THE legacy of the Glasgow surgeon who transformed the life of a Peruvian boy, left disfigured by a rare flesh eating disease, will continue with the expansion of the internationally renowned service that treats children with facial deformities.

It will be headed up by Professor David Koppel, who was a student doctor learning the speciality of craniofacial plastic surgery at Canniesburn Hospital in the 1970s when Ian Jackson operated on David Lopez, after he was flown to Scotland following a major fundraising drive by the Glasgow public.

The surgeon performed more than 100 corrective operations and later adopted the little boy, with his wife Marjorie. Their story is told in a series of poignant BBC documentaries, narrated by the late Desmond Wilcox. 

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Mr Jackson himself died earlier this year, his contribution in the field acknowledged with tributes from surgeons and patients all over the world.

The west of Scotland has been leading internationally in the provision of craniofacial surgery for more than 40 years after the service was primarily established by Professor Jackson, Professor Khursheed Moos and Mr Rab Hide. 


Glasgow will now become the fifth, major UK centre, after being given national status with increased funds to treat more than 200 children and young people from all over Scotland, Ireland and the North of England at the Queen Elizabeth University Hospital and the Royal Hospital for Children.

The centre generally treats between 50 and 100 surgically as well as seeing several hundred in outpatient clinics.

Mr Koppel said: “Ian Jackson was a remarkable man and showed remarkable compassion.

“I was inspired by a lot of people when I was a student and training initially in London and then I built on that experience, coming to Glasgow to spend time at Canniesburn Hospital.

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“I was there when things were being done (with David Lopez). I was very junior but Ian Jackson had a big influence on my outlook and career. I spent some time working with him in Michigan so I’m very grateful for the time I had with him and I was very sorry to hear of his death.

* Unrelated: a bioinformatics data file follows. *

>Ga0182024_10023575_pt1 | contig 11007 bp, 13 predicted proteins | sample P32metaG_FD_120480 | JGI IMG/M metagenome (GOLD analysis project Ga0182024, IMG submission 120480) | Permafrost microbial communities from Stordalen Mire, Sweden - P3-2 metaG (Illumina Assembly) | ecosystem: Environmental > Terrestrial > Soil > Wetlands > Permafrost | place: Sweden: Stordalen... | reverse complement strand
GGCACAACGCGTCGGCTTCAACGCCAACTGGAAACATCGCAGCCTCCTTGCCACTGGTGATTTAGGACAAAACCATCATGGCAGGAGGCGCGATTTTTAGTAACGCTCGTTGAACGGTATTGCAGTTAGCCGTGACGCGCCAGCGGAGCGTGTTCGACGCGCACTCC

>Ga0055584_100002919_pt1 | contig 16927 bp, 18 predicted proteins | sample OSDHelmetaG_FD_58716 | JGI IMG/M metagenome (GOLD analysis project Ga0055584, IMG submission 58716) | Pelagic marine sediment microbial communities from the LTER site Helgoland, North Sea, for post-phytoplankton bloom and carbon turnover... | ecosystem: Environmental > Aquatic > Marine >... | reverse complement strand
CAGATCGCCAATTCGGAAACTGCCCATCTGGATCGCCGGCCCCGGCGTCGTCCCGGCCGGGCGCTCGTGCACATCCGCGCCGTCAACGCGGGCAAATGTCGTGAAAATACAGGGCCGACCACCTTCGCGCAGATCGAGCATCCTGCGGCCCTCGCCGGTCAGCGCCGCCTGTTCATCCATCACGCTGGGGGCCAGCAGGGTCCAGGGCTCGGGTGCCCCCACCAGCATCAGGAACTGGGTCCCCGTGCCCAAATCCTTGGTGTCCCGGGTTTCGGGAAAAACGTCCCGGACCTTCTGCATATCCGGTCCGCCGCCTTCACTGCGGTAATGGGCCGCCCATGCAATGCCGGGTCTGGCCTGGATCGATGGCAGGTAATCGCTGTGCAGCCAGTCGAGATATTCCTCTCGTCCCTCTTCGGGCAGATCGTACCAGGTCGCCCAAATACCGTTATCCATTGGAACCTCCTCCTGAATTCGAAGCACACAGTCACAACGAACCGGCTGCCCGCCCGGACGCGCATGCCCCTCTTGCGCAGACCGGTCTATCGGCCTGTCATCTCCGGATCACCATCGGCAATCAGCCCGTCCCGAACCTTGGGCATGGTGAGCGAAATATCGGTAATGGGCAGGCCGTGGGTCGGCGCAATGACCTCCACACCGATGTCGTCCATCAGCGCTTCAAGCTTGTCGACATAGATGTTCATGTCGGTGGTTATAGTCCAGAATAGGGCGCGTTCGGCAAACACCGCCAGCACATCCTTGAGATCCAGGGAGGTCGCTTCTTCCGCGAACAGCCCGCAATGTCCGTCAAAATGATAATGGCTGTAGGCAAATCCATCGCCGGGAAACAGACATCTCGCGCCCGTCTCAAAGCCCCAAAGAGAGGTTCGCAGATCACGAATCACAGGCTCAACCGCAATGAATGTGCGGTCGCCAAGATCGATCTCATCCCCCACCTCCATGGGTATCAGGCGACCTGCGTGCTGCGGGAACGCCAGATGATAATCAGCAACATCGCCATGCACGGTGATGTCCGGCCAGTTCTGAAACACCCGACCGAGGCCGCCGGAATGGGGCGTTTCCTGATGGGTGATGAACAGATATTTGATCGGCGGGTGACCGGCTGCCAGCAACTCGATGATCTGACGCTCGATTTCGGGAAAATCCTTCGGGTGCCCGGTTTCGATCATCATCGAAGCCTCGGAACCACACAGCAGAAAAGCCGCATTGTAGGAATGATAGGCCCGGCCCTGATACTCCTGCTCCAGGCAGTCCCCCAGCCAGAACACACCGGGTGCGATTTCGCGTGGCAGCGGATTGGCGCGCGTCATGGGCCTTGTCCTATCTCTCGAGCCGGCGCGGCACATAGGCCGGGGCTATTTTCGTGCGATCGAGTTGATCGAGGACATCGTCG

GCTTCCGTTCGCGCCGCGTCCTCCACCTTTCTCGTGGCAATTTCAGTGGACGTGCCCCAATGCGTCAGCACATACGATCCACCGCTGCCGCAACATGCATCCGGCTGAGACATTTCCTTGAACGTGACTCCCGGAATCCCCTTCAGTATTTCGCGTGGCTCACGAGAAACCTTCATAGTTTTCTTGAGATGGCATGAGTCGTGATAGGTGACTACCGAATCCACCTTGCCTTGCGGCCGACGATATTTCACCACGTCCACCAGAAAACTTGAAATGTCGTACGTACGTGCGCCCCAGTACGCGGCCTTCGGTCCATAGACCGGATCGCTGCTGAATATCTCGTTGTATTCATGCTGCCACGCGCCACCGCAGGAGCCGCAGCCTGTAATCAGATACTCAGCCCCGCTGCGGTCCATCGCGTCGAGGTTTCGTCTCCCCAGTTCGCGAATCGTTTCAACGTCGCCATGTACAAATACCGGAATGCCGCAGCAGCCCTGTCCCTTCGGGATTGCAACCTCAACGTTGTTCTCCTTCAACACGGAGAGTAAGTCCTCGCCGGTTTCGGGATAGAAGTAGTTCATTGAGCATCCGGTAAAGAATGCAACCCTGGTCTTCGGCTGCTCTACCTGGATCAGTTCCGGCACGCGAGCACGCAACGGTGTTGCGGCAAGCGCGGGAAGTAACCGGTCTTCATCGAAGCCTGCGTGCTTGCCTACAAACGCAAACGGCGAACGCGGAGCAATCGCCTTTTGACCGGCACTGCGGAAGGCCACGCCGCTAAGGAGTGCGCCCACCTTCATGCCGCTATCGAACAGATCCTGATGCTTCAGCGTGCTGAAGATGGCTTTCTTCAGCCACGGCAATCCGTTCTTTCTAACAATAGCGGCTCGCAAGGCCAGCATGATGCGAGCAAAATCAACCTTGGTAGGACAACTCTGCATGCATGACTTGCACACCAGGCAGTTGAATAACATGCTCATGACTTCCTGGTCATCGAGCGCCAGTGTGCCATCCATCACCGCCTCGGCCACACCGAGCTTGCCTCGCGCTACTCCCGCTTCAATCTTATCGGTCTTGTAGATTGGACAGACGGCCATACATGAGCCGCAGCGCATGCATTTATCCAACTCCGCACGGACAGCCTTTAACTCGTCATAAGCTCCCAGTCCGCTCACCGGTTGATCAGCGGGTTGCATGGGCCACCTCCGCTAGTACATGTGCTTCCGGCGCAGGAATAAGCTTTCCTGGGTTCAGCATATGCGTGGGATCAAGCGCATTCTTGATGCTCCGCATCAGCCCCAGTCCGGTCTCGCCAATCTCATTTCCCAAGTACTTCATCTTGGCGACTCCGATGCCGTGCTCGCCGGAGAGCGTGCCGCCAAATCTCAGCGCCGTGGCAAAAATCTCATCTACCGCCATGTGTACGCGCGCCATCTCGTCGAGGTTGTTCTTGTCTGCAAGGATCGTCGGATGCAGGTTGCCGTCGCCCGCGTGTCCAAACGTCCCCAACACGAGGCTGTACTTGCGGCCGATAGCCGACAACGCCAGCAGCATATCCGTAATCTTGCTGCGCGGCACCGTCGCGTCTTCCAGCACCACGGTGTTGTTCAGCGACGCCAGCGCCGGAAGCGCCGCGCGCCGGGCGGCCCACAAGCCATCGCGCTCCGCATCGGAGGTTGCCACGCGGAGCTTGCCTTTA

“I last saw Ian five or six years ago, he was in Edinburgh giving a lecture. 

“The service has grown and developed since then. It’s wonderful that it has been recognised as the national service within Scotland. It’s quite a big deal for Glasgow.”

An estimated 542,000 (or one in 111) people in the UK have a significant disfigurement to the face with 92,000 attributed to congenital or birth conditions such as birthmarks, cleft lips andcleft palates.


“A lot of the work we do is really important for the families,” added Mr Koppel.

“We don’t see that sort of condition that David Lopez had, here in the UK. 

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“Occasionally children come from abroad having had the condition but we do deal with similar conditions.

“Often these conditions are extremely rare so there may only be a few cases in the country but the thing that ties them together is that they affect or damage of have an effect on the junction between the brain in the cranial cavity and the face.”

“Some of the children have life- threatening conditions that need to be dealt with so the work is really, really important in that respect.

“The other thing we do is to try to improve a child’s appearance so they are able to integrate socially better and develop from a psychological perspective.”